I’ve blogged before my concerns about the idea that action is superior to talk. I can understand people getting frustrated when conversations seem to loop in circles that don’t lead anywhere. And I get more impatient than most with pedantic over-academic discussions that seem to keep us stuck lobbing conversational grenades at each other.
But if we decry talk and demand action, I think we chuck out the baby with the bathwater. What might be more useful – if more challenging – is to discriminate between different kinds of talk. Some talk seems to go nowhere; other kinds of talk feel deeply connected to action.
Viv is fond of saying that talk IS action. That becomes clearer during action storming. We often use action storming for helping people practice new ways to hold difficult conversations. It shows how the impact of any given string of words is modulated massively by our physcial actions. We may think we are just saying something, but there’s always a physical performance. That element, that action, can be the difference between “stop” meaning “stop!” or meaning “I’m really scared of you” or “please carry right ahead”. Lots of times, a particpant will suggest a script idea with great confidence, only to see it go awry when they actually have to perform it.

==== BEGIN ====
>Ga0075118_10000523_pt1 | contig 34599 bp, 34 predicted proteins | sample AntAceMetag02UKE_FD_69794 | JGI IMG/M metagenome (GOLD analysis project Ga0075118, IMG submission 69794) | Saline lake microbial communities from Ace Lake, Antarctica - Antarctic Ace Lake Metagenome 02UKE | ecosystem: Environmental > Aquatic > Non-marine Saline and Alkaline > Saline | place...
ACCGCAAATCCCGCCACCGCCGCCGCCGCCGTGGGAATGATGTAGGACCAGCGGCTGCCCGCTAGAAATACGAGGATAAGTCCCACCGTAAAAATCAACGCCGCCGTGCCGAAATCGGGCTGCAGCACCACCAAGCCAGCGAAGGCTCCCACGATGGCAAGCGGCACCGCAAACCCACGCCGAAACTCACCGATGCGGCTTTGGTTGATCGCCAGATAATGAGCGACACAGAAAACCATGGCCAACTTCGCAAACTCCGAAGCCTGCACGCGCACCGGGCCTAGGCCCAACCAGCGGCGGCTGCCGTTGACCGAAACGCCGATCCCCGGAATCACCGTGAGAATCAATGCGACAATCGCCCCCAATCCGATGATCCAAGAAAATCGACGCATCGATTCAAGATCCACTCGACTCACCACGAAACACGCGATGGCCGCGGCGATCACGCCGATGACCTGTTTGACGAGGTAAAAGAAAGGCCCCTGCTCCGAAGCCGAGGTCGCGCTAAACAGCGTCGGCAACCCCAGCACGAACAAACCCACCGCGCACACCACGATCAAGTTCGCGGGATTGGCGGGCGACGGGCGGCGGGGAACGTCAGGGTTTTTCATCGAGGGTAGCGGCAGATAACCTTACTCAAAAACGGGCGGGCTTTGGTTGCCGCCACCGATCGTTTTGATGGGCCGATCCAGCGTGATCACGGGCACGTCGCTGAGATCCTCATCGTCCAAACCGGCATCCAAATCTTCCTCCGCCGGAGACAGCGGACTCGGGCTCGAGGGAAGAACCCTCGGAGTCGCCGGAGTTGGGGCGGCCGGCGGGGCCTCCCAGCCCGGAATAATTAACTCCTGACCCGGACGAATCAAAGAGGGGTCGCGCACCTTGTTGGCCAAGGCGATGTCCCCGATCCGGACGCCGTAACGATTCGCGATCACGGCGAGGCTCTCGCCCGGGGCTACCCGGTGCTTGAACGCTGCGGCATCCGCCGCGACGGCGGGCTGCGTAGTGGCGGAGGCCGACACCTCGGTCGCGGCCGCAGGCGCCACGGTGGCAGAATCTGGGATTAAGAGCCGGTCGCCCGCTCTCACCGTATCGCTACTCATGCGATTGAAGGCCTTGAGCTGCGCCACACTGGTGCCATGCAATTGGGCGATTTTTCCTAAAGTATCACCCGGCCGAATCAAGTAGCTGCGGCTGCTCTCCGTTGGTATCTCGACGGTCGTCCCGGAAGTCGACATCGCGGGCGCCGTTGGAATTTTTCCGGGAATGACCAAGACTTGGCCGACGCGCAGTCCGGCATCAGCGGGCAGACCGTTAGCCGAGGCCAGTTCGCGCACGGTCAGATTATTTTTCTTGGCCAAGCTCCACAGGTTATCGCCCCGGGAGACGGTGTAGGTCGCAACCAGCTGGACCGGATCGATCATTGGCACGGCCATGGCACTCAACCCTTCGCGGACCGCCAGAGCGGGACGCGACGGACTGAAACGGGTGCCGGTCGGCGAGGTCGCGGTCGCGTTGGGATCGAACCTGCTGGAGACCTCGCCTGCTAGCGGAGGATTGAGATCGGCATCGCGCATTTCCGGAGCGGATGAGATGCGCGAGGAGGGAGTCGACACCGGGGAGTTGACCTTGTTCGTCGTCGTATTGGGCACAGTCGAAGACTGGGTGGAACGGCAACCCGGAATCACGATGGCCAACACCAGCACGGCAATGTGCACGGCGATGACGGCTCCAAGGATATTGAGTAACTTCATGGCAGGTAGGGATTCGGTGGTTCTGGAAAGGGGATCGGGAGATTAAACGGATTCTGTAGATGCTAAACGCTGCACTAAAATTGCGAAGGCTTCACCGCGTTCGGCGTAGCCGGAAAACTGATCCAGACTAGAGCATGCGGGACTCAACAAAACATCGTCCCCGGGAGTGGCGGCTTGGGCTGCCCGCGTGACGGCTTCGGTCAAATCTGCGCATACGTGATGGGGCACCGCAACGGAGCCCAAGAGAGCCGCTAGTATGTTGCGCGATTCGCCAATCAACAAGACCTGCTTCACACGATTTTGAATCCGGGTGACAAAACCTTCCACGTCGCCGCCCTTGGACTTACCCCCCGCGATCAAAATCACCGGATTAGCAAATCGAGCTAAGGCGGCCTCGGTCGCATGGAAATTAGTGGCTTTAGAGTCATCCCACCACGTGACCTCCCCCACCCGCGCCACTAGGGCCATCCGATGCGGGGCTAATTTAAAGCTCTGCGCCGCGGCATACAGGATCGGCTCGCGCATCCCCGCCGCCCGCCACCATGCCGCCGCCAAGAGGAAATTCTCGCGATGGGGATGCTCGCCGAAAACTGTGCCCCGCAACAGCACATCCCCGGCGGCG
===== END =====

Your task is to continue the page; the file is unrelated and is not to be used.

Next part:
So we get past the false dichotomy of talk vs action and into more rich and potentially powerful territory.